Behavioral studies in era of COVID-19 raise new concerns about diversity

By Carol Clark | eScienceCommons | May 26, 2020

Story image

"The digital divide is undoubtedly going to get worse during this pandemic," says Emory psychologist Stella Lourenco. "This is a huge problem for ensuring equal access to education and to work, not just for ensuring diversity in scientific research."

PrintPrint

The COVID-19 pandemic is accelerating an ongoing trend in cognitive psychology to conduct human behavioral experiments online.

“The world has been growing increasingly digital for a while,” says Stella Lourenco, a developmental psychologist at Emory University. “The global pandemic has turbo charged the move towards virtual connection in most areas of life, including psychology research.”

While the Internet offers a powerful tool for collecting data during a time of social distancing, it also raises new concerns regarding the diversity of study participants. Trends in Cognitive Sciences published an opinion piece outlining these concerns, authored by Lourenco and Arber Tasimi, a developmental psychologist at Stanford University who will be joining the Emory faculty in August.

The authors warn that as more research moves online, a growing lack of Internet access among low-income and minority communities may reduce the diversity of study samples, which would limit the ability to generalize scientific findings. As unemployment soars, more people may be forced to choose between paying their rent and buying food or paying for Internet service.

“The digital divide is undoubtedly going to get worse during this pandemic,” Lourenco says. “This is a huge problem for ensuring equal access to education and to work, not just for ensuring diversity in scientific research.”

In their opinion piece, Lourenco and Tasimi urge scientists and grant-funding agencies to join lobbying efforts for government subsidies for Internet service, and “perhaps even advocate for universal availability of Internet access, which is essential for living and operating in contemporary times.”

In some ways, the challenges to diversity presented by the pandemic are a new twist on an old problem, Lourenco says. In recent years, concerns were raised that participants in some in-person psychology studies were mainly college students who are younger than the general population and also tend to be better educated and from higher-income backgrounds and industrialized countries.

A move towards online experiments of human subjects, using crowdsourcing tools such as Amazon Mechanical Turk, was helping alleviate this problem. Online experiments can allow researchers to tap large numbers of participants in an efficient and cost-effective way. “With crowdsourcing tools, you can potentially reach adults from all over the United States, and in other countries, as long as they have Internet access,” Lourenco says.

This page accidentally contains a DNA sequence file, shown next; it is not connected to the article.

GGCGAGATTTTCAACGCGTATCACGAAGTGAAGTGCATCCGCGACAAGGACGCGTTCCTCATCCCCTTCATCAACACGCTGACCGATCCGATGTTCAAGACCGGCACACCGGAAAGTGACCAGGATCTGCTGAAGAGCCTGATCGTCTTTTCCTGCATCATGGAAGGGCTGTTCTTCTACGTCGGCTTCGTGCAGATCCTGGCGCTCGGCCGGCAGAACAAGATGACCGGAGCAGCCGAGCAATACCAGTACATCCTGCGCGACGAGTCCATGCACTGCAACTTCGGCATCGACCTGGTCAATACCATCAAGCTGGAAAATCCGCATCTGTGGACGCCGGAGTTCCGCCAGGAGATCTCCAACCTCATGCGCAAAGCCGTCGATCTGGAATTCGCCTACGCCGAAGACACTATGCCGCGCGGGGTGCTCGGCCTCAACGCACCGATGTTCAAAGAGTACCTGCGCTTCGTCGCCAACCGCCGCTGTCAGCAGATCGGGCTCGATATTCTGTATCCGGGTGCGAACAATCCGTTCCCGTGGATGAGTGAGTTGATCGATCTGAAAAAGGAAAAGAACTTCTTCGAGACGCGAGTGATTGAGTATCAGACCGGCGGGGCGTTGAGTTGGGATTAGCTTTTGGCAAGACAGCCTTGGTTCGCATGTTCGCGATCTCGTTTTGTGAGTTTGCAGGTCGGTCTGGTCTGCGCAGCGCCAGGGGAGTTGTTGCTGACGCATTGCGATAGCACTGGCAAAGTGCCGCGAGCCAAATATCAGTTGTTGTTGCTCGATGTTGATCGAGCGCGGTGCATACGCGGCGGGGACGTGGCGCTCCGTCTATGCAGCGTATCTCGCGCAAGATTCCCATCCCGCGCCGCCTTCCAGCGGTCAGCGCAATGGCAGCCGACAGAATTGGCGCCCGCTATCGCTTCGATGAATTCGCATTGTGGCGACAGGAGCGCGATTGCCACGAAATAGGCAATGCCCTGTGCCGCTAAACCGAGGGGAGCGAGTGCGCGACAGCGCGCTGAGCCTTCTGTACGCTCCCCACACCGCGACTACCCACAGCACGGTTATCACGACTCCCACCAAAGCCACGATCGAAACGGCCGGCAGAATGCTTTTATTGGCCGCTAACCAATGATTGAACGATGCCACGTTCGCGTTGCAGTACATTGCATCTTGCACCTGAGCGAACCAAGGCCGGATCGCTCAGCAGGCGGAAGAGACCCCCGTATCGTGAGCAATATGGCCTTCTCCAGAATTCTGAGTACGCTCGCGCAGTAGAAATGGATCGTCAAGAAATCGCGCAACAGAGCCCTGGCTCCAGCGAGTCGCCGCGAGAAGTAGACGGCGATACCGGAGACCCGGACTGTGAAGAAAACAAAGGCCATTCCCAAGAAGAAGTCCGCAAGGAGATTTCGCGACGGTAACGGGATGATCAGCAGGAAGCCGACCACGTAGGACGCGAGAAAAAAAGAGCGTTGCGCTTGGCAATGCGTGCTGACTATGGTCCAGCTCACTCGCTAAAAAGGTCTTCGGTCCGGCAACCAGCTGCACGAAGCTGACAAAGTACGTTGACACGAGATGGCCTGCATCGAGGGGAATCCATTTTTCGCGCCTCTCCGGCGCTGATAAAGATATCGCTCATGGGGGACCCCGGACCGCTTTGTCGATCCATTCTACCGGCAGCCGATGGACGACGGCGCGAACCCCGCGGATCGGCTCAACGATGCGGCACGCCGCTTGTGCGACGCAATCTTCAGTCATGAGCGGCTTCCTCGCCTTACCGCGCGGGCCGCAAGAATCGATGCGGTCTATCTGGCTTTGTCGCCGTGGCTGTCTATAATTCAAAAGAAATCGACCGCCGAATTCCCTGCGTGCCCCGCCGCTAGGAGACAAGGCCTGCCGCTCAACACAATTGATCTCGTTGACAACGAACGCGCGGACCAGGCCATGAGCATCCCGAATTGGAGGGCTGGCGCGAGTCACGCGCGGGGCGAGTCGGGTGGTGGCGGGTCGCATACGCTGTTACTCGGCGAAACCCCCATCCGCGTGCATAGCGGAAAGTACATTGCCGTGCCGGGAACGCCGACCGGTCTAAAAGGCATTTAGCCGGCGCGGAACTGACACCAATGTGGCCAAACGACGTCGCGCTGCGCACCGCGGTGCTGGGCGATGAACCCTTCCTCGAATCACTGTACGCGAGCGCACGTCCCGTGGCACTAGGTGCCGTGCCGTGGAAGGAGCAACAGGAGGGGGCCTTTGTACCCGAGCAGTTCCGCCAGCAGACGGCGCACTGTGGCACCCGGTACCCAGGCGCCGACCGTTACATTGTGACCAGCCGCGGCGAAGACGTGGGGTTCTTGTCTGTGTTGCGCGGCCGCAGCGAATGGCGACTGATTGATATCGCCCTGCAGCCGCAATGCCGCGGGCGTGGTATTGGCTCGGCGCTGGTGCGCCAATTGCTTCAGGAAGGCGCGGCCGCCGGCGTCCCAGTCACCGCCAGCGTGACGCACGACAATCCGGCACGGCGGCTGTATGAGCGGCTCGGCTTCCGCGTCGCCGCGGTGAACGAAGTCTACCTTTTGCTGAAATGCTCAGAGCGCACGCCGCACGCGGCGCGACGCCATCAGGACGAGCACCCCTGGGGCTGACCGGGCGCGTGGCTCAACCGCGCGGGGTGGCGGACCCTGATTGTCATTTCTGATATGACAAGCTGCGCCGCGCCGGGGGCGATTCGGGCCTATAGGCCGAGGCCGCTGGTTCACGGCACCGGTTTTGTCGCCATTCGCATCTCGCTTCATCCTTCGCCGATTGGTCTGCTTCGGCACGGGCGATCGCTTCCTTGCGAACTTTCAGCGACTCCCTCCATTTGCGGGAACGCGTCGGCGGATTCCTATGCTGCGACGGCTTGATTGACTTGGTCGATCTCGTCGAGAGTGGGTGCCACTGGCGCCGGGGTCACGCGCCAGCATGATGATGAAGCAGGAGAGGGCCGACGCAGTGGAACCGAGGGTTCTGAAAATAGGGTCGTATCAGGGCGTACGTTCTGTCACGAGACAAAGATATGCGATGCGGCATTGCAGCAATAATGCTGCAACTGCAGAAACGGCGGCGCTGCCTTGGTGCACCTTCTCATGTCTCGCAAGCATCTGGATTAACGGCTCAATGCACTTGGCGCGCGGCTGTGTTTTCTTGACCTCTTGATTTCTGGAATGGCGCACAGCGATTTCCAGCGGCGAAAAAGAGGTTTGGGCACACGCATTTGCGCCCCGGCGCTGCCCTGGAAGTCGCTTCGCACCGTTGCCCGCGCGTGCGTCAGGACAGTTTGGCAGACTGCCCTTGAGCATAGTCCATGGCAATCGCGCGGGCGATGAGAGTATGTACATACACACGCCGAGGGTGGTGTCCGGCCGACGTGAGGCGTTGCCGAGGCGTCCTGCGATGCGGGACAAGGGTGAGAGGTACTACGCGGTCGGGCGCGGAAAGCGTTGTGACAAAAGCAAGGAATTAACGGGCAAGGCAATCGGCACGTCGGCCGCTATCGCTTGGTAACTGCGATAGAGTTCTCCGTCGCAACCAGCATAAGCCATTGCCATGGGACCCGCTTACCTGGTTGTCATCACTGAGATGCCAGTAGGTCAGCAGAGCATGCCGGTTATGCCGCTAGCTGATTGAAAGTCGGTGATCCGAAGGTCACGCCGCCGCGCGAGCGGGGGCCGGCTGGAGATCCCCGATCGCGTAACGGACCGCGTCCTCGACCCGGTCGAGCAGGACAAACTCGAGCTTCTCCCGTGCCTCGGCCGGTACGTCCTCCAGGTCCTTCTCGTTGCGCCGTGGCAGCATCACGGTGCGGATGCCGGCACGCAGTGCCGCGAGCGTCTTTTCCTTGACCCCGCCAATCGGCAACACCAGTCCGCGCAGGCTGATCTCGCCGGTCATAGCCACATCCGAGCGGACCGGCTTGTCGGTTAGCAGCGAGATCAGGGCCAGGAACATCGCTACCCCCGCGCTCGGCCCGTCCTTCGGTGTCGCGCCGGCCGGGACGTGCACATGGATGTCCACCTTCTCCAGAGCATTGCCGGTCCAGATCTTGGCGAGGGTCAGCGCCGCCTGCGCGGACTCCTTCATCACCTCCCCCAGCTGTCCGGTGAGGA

Children present unique research challenges, Lourenco says, so studies involving them have remained largely in-person. For instance, children tend to grow restless more quickly than adults when they are asked to sit in front of a computer to perform tasks for experiments.

The pandemic, however, is driving more child development laboratories to go online for the first time, Lourenco notes. Platforms such as the Parent and Researcher Collaborative, an online crowdsourcing tool where labs can post studies for families to participate in, are providing infrastructure to support this trend.

As more studies go online, the pandemic is likely impacting Internet access among some groups. In the pre-pandemic era, even low-income people without home Internet might be able to visit a library, a coffee shop or even the parking lot of a restaurant with free wireless service to connect to high-speed Internet. The current situation makes those scenarios less likely to occur.

And the current situation may represent the start of “a new normal,” Lourenco and Tasimi write, “in which threats of disease may require long-term social distancing practices and may differentially impact those in low-income and minority communities.”

They recommend that researchers strive to provide temporary Internet connection to low-income participants, by purchasing mobile hotspots that could be mailed to them or dropped off at their homes. They also recommend that more scientific journals require authors to report detailed demographic information of study participants, whether the studies are conducted online or in person.

They further recommend considering the development of more mobile laboratories, equipped with personal protective equipment and disinfection protocols. Portable labs would allow off-site testing to reach participants in low-income and minority communities.

“I hope that the pressure that the pandemic puts on behavioral research will ultimately create positive changes in the field,” Lourenco says. “Ultimately, it highlights the need to become more sensitive about the demographics of participants involved in psychological studies and about any claims that are made about the generalization of data.”